Distance: 20km to Berg Lake, allow 7-10 hours one way or 2-3 days, backpack or day hike. For a more detailed set of distances between campgrounds, info on booking, and trail safety see http://www.env.gov.bc.ca/bcparks/explore/parkpgs/mt_robson/berg.html
Access: The information center is located on the Yellowhead Highway (16). The trailhead is found just down the Kinney Lake Road north of the gas station/restaurant and information center. At the end of the road is the parking lot. The hike begins across the Robson River bridge at the far end of the parking lot. If you see a huge snow-capped mountain you’re in the right place.
Tip: Bring a small shovel or pick if you’re making it an overnight trip. Each campground has large tent pads covered with wood shavings but under the wood there is dirt and surprisingly large rocks that make it difficult to hammer in tent pegs. Many a tent peg has been bent during my travels in this area. You’ll also have to book your campgrounds ahead of time; high season fills up months ahead so you may want to think about booking in May or April if you’re planning on going in July.
Berg Lake is one of the premier backpacking trips in any mountain park in Canada. It’s also one of the most popular and busy throughout the summer. I’ve done this hike twice in two different ways and it’s always been busy. Fortunately the hike is long enough that you will occasionally find a little time to yourself and most of the traffic will be found within the first 4 km as day hikers and families make their way to Kinney Lake then turn back.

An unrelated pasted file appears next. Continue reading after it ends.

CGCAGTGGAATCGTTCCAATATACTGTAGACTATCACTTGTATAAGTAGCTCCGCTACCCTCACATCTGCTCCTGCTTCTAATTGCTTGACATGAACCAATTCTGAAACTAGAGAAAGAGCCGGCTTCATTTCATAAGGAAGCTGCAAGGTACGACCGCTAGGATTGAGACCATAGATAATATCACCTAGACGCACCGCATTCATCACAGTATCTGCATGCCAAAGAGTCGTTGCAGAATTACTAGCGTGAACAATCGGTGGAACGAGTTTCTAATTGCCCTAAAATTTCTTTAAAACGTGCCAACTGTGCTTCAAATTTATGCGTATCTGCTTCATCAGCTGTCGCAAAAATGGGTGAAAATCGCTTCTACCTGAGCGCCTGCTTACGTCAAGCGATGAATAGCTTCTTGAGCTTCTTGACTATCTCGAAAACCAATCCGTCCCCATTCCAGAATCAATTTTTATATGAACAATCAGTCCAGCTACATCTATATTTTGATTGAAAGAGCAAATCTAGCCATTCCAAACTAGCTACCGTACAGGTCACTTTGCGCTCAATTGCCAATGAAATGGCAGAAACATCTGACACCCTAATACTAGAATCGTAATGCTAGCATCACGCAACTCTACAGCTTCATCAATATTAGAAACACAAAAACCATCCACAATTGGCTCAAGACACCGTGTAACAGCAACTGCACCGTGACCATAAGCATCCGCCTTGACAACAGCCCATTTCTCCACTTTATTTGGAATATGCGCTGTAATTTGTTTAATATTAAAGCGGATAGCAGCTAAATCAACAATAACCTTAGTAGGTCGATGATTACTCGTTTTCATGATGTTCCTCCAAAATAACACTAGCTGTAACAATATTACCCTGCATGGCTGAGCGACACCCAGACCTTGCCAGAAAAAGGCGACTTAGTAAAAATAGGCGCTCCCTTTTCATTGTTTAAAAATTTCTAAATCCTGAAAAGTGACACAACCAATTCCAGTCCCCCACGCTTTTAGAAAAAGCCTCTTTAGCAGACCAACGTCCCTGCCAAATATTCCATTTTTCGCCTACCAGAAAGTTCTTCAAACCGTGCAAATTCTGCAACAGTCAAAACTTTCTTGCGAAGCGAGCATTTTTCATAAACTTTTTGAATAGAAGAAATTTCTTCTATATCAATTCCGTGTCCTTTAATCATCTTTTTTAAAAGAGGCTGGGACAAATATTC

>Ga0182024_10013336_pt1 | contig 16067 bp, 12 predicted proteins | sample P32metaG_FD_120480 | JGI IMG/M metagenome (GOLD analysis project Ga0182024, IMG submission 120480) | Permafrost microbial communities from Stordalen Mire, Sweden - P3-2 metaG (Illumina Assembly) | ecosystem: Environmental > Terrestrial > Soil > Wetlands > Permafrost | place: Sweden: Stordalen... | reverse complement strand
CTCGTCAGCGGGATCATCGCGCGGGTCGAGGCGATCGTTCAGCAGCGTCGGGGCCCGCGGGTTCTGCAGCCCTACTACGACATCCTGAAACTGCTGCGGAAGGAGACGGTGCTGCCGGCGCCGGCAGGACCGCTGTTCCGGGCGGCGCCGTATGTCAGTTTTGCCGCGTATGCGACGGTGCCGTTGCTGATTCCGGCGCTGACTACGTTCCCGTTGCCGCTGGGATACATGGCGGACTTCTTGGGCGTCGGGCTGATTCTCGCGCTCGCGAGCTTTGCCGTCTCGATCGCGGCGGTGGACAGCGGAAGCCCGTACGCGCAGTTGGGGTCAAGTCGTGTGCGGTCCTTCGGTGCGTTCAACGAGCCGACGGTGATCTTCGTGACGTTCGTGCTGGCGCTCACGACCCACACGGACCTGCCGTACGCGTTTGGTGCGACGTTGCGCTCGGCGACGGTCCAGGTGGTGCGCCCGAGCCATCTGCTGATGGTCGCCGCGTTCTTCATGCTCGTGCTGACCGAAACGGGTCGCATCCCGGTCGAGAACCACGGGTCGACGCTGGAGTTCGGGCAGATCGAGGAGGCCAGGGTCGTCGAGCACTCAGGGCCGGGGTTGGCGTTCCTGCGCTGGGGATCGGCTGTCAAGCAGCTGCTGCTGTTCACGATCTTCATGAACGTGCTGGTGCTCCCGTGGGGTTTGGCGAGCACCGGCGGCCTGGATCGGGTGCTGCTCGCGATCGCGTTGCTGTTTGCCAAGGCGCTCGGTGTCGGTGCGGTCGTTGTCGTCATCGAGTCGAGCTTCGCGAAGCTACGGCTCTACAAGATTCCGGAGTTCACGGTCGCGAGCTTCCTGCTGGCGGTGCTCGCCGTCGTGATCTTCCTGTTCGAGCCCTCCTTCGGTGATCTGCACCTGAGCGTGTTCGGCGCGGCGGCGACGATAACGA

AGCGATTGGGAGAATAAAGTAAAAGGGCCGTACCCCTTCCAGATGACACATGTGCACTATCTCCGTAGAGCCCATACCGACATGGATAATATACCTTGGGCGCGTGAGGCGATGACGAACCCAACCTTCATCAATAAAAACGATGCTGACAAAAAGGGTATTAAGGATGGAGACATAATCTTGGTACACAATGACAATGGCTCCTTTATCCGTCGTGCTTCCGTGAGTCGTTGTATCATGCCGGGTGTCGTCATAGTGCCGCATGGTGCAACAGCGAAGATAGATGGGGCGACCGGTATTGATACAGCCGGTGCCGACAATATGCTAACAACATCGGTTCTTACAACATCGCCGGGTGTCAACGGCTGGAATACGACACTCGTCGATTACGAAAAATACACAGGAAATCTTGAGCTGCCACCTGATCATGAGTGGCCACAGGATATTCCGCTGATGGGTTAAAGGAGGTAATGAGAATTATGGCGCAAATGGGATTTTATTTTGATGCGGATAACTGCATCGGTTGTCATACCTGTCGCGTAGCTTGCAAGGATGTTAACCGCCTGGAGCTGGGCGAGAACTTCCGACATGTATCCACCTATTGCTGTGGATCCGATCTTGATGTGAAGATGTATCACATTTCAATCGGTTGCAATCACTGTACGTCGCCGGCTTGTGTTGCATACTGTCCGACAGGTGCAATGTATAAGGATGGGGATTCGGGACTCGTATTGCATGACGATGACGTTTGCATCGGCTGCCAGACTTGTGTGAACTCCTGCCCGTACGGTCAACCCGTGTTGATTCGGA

The hike is in the backcountry but in a sense it really is more luxurious than any other backcountry hike I’ve ever been on. Each campground has covered toilets, bear proof storage lockers, washbasins and grey-water pits. Some of the campgrounds have open shelters and closed shelters.At times there are even park rangers stationed at Whitehorn and Berg Lake so if there is an emergency there is a way of communicating with those at the trail head.
So where to begin? Well obviously at the trail head. Although there is a select few hikers that journey from the North Boundary Trail beginning in Jasper or Moose Pass in Mt. Robson. But we’ll focus on the main hike beginning at the lower trail head.
From the bridge crossing the torrent of Robson River, the trail follows a broad road along the river through what can only be described as a micro-rainforest. The vegetation is, to put it bluntly, huge. But then that description goes for just about everything you see on the trail. Huge trees, waterfalls, canyons, glaciers, and snow-capped mountains. After 4.4 kilometers the trail reaches the mouth of Kinney Lake and after crossing the bridge the trail turns into single-track and continues around the eastern shoreline of the lake. The lake is a constant green-blue with hardly a ripple in sight. The trail continues to Kinney Lake Campground (6.8km). This first 7km is quite easy with a small elevation of 135m. It can also be biked if you want to but the bikes have to be ditched around 7.2 km. There is a rack where you can lock up your bikes and continue on foot the rest of the way.
The trail branched back into the forest to avoid flooding river channels on the north plain of Kinney Lake. This section rolls up and down for 1.5 km before descending to an aluminum bridge over the Robson River. If the water is low you may be able to skip the forest and continue on the flats instead. Check with the Visitor Center before starting your journey.
After crossing the bridge continue across the flats which heads back into the forest. The trail begins ascending Whitehorn Hill. This is the first climb that will take your breath away. After gaining 150m in just under 2km, you finally descend to the Robson River beneath Whitehorn Mountain where a suspension bridge spans the river to Whitehorn Campground at 10.9km.